I’m a strong advocate for the storytelling power of graphic novels. Not just books devoted to super-heroics or collections of assorted back-issues, but those timeless and classic stories that only visual media can seem to properly execute. From the subtle commentary of “Watchmen” and “Maus” to the elaborate fantasies of “Bone,” down the personal explorations of “Local” and “Blankets” before landing squarely inside the pure fun of “Hellboy” or all those volumes of “Fables” I have sitting on my shelf.
But all that pales in comparison to the majesty and prevalence of the graphic novel within the scope of manga. Unlike American comics, we already are well-informed about the many genres and stories scuttling around the Japanese print medium. And many of these genres have introduced us to gems that at first might not even “feel” like an illustrated story.
Case in point: I just finished the fantastic “NonNonBa” by the incomparable manga-ka Mizuki Shigeru. For those unfamiliar with the name, Mizuki is one of modern Japan’s most respected creators of geki-ga, or manga written for adult males. A far cry from the weekly shounen action series or romantic shoujo, geki-ga manga often contains realistic stories, deep characterization and social commentary that we in the US would expect from novels written by a Tom Clancy or Nelson Demille. I wrote a review of one such title for my first ever article on this site back in 2010. But after finishing “NonNonBa,” I finally feel like I’ve taken a step into a much larger world.
Mizuki is known for two major contributions to the geki-ga stage: war stories, drawn from his own experiences during World War II fighting, and tales of ghostly youkai and other embodiments of the weird. In fact, Mizuki might be one of the foremost scholars on youkai theory currently in Japan, with his seminal works like “GeGeGe no Kitaro” and essays on exploring the hidden worlds of the supernatural. NonNonBa is something of a mix between these two very different types of stories: it’s an autobiographical look at his life growing up in pre-war Japan, and his introduction to those same monsters that would eventually populate his future works.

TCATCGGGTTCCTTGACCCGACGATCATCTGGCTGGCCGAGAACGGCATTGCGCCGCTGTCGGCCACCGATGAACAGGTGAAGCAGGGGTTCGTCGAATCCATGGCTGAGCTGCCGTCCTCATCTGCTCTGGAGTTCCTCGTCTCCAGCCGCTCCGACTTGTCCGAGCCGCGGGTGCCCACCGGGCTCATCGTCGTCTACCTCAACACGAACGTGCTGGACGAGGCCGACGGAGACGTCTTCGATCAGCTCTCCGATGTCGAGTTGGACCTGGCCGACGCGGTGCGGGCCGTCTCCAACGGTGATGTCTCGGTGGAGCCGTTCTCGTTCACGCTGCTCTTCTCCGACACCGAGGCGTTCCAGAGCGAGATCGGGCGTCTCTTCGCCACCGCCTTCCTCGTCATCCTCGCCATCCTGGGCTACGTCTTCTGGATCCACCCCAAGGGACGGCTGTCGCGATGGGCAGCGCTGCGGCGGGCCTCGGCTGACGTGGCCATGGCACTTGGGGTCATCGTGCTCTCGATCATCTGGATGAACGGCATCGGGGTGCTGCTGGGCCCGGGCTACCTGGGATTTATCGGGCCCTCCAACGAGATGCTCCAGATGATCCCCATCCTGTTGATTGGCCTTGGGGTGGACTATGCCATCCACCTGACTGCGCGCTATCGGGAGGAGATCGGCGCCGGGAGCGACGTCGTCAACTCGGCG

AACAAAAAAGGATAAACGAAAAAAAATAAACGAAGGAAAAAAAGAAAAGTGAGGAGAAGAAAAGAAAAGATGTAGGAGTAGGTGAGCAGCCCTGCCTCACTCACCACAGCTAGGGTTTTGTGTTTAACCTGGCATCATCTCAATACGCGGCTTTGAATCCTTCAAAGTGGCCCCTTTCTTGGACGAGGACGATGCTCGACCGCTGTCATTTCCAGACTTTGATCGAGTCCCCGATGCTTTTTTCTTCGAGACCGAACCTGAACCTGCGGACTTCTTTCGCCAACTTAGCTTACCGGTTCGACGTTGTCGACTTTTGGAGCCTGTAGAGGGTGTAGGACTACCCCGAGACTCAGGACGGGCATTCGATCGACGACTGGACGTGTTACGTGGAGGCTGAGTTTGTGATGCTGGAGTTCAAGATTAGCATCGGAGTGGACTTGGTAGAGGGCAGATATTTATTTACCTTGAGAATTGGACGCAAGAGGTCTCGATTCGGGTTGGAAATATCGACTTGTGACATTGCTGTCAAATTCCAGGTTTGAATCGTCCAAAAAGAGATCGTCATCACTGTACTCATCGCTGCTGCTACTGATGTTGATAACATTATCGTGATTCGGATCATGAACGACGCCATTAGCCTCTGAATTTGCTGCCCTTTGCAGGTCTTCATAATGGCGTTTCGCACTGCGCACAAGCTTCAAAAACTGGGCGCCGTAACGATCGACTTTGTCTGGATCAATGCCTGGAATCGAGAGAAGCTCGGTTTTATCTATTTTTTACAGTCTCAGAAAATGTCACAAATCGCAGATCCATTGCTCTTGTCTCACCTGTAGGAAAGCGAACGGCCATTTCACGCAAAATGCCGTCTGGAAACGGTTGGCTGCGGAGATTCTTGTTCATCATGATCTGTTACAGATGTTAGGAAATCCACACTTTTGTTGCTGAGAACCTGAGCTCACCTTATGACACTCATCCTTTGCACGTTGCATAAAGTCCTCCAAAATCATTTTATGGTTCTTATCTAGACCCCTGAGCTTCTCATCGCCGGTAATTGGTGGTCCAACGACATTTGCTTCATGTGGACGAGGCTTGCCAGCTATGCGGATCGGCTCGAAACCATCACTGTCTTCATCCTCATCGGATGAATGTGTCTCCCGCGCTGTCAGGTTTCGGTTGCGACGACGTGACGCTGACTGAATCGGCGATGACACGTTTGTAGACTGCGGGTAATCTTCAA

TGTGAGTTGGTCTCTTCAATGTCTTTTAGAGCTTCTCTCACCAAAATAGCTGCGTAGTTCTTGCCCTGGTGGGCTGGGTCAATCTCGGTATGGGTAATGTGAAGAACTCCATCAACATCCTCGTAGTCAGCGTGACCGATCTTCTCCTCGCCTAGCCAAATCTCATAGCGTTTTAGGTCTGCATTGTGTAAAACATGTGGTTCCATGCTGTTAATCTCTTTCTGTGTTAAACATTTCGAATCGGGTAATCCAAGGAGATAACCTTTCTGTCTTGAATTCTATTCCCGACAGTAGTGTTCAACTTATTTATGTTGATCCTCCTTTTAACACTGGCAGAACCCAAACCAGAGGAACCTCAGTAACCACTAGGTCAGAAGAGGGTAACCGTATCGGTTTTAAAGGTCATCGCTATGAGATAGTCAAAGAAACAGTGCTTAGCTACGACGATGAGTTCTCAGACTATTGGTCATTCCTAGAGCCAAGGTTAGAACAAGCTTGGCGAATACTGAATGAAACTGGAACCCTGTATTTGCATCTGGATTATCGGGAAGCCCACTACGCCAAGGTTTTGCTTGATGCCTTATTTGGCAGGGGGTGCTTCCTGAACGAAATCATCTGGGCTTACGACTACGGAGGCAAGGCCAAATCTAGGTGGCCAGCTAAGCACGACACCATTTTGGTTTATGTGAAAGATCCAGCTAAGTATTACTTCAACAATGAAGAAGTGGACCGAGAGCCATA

Much of the story is centered on the young “Gege” as he fights daily “wars” with neighboring boys, tries to navigate his schooling and watches as friends around him live and die. In addition there is a good deal of exploration into his own family structure, with a father who, despite being the only man in town to attend college, is content to be a simple bank teller and dream of opening a cinema; a terminally ill cousin who comes to live in the country before she passes; a mother descended from samurai nobility; and a brother torn between responsibility and personal desire. These characters revolve around a singular old woman known affectionately as NonNonBa, a former prayer woman who lives in poverty but manages to bring a touch of old-Japanese wisdom and grace to a slowly more chaotic world.
In addition to counsel, NonNonBa also provides young Gege with his first taste of the world outside his own, telling him stories of ghostly presences and lurking monsters who could appear in front of him at any time, whether for good or ill. Of course, Gege is drawn to these stories and begins to both devour them, and create his own, eventually utilizing them as an outlet for his own fears and frustrations. His interactions with one in particular, the Azuki Hakari (a bean-throwing goblin with a hairy face and sometimes sarcastic demeanor), set the tone for his future interactions with the weird, which play out alongside the occasionally sad events his life takes. Not as tragic as his war pieces, this story manages to blend hardship with the playfulness of youth, creating something that feels both authentic and rewarding to the reader.
Artistically, NonNonBa is unlike most manga available: not as many sharp edges or huge eyes, a very “realistic” character design that caricatures his friends and family, and lovely backgrounds that bring his small town to life. Not a lot of “action shots,” but plenty of facial expressions and diversity that relay emotion better than any amount of text could, which blend in well with the dialogue and general “mood” of the story. For readers unfamiliar with geki-ga as a whole, this book might come as a bit of a shock, but one that is easily overcome as the story comes “alive.”
As an introduction to both the genre and the works of Mizuki, this books shines as a readable, beautiful reflection on the life the young author led, and a powerful look into both his motivations and the world of pre-war Japan as a whole. Don’t let the lack of busty girls or powerful attacks detract from the splendid world Mizuki is offering a glimpse into- it will both inform and entertain the reader for the 400+ pages the story takes.